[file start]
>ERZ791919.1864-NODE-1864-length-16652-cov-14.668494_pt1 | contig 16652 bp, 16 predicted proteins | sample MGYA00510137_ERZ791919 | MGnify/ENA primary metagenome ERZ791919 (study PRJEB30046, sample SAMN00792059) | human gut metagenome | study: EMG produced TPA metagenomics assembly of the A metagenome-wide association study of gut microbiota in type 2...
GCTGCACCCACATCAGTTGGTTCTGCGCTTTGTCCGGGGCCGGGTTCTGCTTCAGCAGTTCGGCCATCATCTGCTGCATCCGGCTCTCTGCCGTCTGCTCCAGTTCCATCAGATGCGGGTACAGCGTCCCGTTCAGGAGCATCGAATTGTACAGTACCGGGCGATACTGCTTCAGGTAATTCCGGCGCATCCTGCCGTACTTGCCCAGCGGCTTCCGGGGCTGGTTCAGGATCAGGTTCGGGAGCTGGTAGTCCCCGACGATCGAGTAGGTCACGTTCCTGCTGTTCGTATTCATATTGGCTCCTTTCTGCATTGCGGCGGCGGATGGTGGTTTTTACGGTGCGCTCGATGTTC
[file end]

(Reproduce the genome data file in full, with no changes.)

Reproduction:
>ERZ791919.1864-NODE-1864-length-16652-cov-14.668494_pt1 | contig 16652 bp, 16 predicted proteins | sample MGYA00510137_ERZ791919 | MGnify/ENA primary metagenome ERZ791919 (study PRJEB30046, sample SAMN00792059) | human gut metagenome | study: EMG produced TPA metagenomics assembly of the A metagenome-wide association study of gut microbiota in type 2...
GCTGCACCCACATCAGTTGGTTCTGCGCTTTGTCCGGGGCCGGGTTCTGCTTCAGCAGTTCGGCCATCATCTGCTGCATCCGGCTCTCTGCCGTCTGCTCCAGTTCCATCAGATGCGGGTACAGCGTCCCGTTCAGGAGCATCGAATTGTACAGTACCGGGCGATACTGCTTCAGGTAATTCCGGCGCATCCTGCCGTACTTGCCCAGCGGCTTCCGGGGCTGGTTCAGGATCAGGTTCGGGAGCTGGTAGTCCCCGACGATCGAGTAGGTCACGTTCCTGCTGTTCGTATTCATATTGGCTCCTTTCTGCATTGCGGCGGCGGATGGTGGTTTTTACGGTGCGCTCGATGTTC